I. That the Roman church was founded by God alone.

II. That only the Bishop of Rome is by law called universal.

III. That he alone may depose or reinstate bishops.

IV. That his legate may preside over all the bishops in council, even should he be of inferior rank, and may pronounce sentence of deposition against them.

V. That the Pope may depose persons in their absence.

VI. That, among other things, we must not stay under the same roof with persons whom he has excommunicated.

VII. That he alone may establish new laws to meet urgent needs of the time, found new dioceses [novas plebes congregare] or make a canonry into an abbey; and, on the other hand, divide a rich bishopric and combine poor ones.

VIII. That he alone may use the imperial insignia.

IX. That the Pope is the only man whose feet shall be kissed by all princes.

X. That his title alone shall be read out in churches.

XI. That this title is unique in all the world.

XII. That he may depose Emperors.

XIII. That for urgent reasons he may transfer bishops from one see to another.

XIV. That he may ordain a clerk from any church, wherever he wishes.

XV. That one ordained by him may hold a commanding but not a subordinate position in another church, and must not accept higher rank from any other bishop.

XVI. That no council may be called "general" without his commandment.

XVII. That no chapter or book may be recognized as canonical without his authority.

XVIII. That no sentence of his may be retracted by anyone, and he is the only one who can retract it.

XIX. That he must not be judged by anyone.

XX. That no one shall dare to condemn one who appeals to the Apostolic See.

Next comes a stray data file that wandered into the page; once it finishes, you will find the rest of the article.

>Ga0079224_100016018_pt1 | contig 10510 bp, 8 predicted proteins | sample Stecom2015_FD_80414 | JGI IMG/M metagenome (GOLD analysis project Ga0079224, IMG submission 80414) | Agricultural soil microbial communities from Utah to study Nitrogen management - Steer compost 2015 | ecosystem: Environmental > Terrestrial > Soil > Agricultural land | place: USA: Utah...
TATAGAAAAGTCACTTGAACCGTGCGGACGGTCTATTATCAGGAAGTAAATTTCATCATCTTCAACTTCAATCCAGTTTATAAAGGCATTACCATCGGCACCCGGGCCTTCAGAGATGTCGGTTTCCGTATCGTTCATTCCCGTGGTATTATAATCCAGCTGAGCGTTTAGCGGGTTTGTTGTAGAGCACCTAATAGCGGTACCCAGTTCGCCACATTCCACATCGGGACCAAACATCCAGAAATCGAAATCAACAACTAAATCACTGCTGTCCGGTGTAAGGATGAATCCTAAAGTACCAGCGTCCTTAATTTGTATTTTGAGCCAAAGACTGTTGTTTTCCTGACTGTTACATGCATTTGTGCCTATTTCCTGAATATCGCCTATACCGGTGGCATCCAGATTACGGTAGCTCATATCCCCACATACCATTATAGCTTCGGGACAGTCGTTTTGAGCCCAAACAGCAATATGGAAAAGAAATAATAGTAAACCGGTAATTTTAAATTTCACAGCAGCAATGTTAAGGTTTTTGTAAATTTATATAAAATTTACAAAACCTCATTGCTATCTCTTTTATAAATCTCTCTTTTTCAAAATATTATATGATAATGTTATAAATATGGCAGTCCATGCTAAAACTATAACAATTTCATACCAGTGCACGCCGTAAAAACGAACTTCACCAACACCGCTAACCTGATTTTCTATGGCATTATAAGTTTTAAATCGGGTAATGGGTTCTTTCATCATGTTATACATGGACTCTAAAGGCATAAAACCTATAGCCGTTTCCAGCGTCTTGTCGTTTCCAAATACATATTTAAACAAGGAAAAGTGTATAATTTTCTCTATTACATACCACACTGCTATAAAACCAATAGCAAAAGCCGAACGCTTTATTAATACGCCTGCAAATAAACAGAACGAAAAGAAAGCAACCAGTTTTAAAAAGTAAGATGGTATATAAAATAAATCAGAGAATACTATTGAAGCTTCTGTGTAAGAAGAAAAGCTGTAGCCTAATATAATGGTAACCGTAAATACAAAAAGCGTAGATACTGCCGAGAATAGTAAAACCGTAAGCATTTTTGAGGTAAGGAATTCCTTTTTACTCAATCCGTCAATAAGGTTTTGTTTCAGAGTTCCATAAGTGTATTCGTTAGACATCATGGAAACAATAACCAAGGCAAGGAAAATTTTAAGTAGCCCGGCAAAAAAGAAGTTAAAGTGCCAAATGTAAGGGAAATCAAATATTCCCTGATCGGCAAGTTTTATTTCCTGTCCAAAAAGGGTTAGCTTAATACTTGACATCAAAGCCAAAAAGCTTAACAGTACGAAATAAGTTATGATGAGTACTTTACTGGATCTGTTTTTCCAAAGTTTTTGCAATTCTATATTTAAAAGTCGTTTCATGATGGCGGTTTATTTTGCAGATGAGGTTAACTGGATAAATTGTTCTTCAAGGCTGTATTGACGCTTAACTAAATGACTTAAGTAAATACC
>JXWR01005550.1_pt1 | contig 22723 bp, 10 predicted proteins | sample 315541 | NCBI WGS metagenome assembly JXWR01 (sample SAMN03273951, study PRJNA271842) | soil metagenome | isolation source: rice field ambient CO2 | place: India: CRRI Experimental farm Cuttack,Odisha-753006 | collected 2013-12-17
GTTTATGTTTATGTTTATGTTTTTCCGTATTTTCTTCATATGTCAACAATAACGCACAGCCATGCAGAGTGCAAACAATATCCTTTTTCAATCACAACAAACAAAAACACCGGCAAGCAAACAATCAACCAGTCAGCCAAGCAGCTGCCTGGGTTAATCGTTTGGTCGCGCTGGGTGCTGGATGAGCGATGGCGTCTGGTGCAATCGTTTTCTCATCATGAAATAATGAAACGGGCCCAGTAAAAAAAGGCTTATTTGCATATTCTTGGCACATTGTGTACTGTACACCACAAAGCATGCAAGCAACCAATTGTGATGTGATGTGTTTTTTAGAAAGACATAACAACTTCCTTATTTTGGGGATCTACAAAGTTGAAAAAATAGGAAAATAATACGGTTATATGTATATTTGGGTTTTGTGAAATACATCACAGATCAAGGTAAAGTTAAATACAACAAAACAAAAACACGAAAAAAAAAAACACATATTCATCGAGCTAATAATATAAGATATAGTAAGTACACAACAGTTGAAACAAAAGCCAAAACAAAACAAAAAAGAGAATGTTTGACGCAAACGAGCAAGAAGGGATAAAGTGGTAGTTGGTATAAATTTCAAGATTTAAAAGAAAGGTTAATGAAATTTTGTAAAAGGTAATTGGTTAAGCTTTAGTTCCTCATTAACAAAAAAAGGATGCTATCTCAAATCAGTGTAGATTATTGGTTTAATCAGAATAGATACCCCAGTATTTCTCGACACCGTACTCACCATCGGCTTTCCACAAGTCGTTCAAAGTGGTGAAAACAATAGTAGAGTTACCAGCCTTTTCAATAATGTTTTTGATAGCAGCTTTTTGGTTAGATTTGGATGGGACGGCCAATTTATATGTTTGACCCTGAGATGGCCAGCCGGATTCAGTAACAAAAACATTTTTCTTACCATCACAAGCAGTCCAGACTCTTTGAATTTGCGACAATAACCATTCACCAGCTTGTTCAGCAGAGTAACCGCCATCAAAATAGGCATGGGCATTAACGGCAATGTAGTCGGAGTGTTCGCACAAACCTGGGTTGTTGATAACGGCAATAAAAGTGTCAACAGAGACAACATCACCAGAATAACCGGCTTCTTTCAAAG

XXI. That the more important lawsuits of any church must be referred to the Apostolic See.

XXII. That the Roman church has never erred, nor, as witness Scripture, will it ever do so.

XXIII. That the Bishop of Rome, if he has been canonically ordained, is undoubtedly sanctified by the merits of St. Peter, on the testimony of St. Ennodius, Bishop of Pavia, with the support of many holy Fathers - as it says in the decrees of the blessed Pope Symmachus.

XXIV. That by his commandment and with his permission, subordinate persons may bring accusations.

XXV. That he may depose and reinstate bishops without summoning a council.

XXVI. That no one may be regarded as a catholic if he is not in agreement with the Roman church.

XXVII. That the Pope can absolve the subjects of the wicked from their fealty to them.

B. Pullan, Sources for the History of Medieval Europe from the Mid-Eighth to the Mid-Thirteenth Century (Oxford: Basil Blackwell, 1971), document no. III 9, translated from Gregory VII's Register, no. II 55a.